How sex affects gene expression in mammals

July 18, 2019

Researchers report the discovery of genome-wide variations in gene expression between mammalian females and males and offer new insights into the molecular origins and evolution of sexual dimorphism in mammal species, according to a new study. The findings could help explain the wide range of sex-specific differences in human health and disease. Female and male mammals often exhibit a variety of differences in biological processes and phenotypic traits. For example, in most mammal species males are larger than females, and because sex differences appear common across many species, animal models are often used to investigate sex-biased traits and diseases in humans. However, the effects of sex on gene expression, particularly in autosomal genes, aren't well known. To investigate how sex affects the genome, Sahin Naqvi and colleagues performed a genome-wide, multi-tissue and comparative survey of sex-biased gene expression across five mammalian species. Naqvi et al. collected RNA sequencing data from male and female macaques, mice, rats and dogs for 12 different tissues which represented each germ layer as well as most major organ systems. Non-human data was compared to corresponding human RNA-seq data from the Genotype Tissue Expression Consortium (GTEx), which catalogs gene expression across all major tissues in the human body. The comparative analyses revealed hundreds of conserved sex-biased gene expressions in each tissue, which contribute to differences in traits between the sexes. For example, nearly 12% of the sex difference observed in average human height can be accounted for through conserved sex biases in gene expression. The results also show, however, that most sex bias in gene expression is an evolutionarily recent adaptation and thus is not shared between all mammalian lineages - findings which warrant careful attention in the use of non-human models of sex differences.
-end-


American Association for the Advancement of Science

Related Species Articles from Brightsurf:

A new species of spider
During a research stay in the highlands of Colombia conducted as part of her doctorate, Charlotte Hopfe, PhD student at the University of Bayreuth, has discovered and zoologically described a new species of spider.

Two new species of parasite discovered in crabs -- discovery will help prevent infection of other marine species
Two new species of parasite, previously unknown to science, have been discovered in crabs in Swansea Bay, Wales, during a study on disease in the Celtic and Irish Seas.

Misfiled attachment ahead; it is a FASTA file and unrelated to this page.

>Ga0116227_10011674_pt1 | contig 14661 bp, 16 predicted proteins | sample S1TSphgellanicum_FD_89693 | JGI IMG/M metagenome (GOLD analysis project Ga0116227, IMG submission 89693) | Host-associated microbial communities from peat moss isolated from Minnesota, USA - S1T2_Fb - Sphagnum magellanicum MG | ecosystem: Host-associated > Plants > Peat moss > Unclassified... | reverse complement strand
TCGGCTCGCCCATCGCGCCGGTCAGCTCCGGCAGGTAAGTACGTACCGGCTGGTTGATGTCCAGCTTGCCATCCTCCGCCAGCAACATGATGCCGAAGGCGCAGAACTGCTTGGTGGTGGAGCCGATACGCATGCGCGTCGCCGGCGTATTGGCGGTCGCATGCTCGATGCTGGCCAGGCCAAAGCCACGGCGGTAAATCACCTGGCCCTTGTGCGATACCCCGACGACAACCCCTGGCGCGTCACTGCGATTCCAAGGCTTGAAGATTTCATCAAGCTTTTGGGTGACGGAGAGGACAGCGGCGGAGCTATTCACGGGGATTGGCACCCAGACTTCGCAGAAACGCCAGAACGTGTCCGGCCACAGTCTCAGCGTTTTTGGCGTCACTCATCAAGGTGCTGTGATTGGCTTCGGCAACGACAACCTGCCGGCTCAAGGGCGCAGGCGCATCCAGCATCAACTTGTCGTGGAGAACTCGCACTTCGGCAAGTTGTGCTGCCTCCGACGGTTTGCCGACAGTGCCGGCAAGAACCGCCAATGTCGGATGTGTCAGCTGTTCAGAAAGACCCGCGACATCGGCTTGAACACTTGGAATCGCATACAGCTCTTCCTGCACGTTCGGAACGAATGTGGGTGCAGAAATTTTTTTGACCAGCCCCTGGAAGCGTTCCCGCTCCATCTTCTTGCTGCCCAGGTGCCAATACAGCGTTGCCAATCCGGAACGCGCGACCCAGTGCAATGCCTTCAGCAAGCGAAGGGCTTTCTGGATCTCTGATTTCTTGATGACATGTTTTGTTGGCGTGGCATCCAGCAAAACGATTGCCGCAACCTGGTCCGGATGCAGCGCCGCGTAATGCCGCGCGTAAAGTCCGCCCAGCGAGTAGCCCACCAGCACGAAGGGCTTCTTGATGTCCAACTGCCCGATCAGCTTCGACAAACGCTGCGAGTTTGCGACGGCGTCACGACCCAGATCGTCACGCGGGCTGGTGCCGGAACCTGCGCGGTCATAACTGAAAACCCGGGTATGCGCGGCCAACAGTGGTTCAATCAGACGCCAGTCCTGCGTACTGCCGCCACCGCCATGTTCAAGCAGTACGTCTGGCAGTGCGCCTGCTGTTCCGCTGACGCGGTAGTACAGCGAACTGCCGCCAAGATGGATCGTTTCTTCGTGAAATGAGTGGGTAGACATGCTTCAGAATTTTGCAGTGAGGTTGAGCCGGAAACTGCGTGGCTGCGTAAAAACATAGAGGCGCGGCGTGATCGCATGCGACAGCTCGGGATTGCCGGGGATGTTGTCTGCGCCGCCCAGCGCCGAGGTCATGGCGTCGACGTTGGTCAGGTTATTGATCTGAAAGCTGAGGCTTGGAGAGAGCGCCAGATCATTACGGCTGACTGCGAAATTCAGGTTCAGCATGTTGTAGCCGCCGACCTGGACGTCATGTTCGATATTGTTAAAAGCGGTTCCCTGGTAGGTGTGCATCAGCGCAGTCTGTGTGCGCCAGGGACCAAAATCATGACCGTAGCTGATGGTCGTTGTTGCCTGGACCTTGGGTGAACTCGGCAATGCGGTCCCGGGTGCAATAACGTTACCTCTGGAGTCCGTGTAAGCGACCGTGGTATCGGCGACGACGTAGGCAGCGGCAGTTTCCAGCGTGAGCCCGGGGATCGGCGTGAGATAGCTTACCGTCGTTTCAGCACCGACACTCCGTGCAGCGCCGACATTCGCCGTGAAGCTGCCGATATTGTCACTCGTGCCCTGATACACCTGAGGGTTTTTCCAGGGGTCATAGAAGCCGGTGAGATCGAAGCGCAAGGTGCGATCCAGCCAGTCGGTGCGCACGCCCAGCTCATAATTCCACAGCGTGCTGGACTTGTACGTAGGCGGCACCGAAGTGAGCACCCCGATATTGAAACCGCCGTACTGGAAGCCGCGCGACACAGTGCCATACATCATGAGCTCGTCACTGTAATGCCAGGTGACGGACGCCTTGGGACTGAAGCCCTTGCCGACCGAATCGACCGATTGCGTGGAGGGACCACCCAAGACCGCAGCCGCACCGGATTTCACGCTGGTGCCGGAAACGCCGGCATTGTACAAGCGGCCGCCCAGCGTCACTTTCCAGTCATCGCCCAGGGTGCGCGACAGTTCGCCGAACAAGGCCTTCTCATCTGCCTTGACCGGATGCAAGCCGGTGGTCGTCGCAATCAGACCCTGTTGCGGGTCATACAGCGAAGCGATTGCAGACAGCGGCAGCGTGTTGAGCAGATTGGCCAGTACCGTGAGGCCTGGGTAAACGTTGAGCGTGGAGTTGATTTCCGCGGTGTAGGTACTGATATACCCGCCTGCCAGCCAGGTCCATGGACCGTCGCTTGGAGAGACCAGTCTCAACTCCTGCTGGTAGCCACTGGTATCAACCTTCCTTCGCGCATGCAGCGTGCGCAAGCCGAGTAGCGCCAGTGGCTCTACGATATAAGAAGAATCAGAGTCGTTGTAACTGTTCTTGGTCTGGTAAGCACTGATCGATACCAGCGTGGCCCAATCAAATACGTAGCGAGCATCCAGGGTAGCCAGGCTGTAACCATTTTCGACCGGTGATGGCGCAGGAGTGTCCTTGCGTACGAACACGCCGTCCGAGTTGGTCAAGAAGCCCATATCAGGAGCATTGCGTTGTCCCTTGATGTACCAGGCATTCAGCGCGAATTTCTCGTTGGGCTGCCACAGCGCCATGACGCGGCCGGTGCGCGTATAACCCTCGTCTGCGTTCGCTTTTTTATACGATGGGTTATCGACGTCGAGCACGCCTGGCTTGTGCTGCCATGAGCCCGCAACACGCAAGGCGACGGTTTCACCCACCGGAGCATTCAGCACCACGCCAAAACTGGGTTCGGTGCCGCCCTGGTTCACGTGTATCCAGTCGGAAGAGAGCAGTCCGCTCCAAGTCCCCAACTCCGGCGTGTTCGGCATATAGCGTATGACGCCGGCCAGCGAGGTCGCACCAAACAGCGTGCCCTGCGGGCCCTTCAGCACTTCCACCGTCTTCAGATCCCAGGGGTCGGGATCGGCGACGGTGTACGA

Marine species are outpacing terrestrial species in the race against global warming
Global warming is causing species to search for more temperate environments in which to migrate to, but it is marine species -- according to the latest results of a Franco-American study mainly involving scientists from the CNRS, Ifremer, the Université Toulouse III-Paul Sabatier and the University of Picardy Jules Verne -- that are leading the way by moving up to six times faster towards the poles than their terrestrial congeners.

Directed species loss from species-rich forests strongly decreases productivity
At high species richness, directed loss, but not random loss, of tree species strongly decreases forest productivity.

What is an endangered species?
What makes for an endangered species classification isn't always obvious.

One species, many origins
In a paper published in Nature Ecology and Evolution, a group of researchers argue that our evolutionary past must be understood as the outcome of dynamic changes in connectivity, or gene flow, between early humans scattered across Africa.

Species on the move
A total of 55 animal species in the UK have been displaced from their natural ranges or enabled to arrive for the first time on UK shores because of climate change over the last 10 years (2008-2018) -- as revealed in a new study published today by scientists at international conservation charity ZSL (Zoological Society of London).

Chasing species' 'intactness'
In an effort to better protect the world's last ecologically intact ecosystems, researchers developed a new metric called 'The Last of the Wild in Each Ecoregion' (LWE), which aimed to quantify the most intact parts of each ecoregion.

How do species adapt to their surroundings?
Several fish species can change sex as needed. Other species adapt to their surroundings by living long lives -- or by living shorter lives and having lots of offspring.

Five new frog species from Madagascar
Scientists at Ludwig-Maximilians-Universitaet in Munich and the Bavarian State Collection of Zoology have named five new species of frogs found across the island of Madagascar.

Read More: Species News and Species Current Events
Brightsurf.com is a participant in the Amazon Services LLC Associates Program, an affiliate advertising program designed to provide a means for sites to earn advertising fees by advertising and linking to Amazon.com.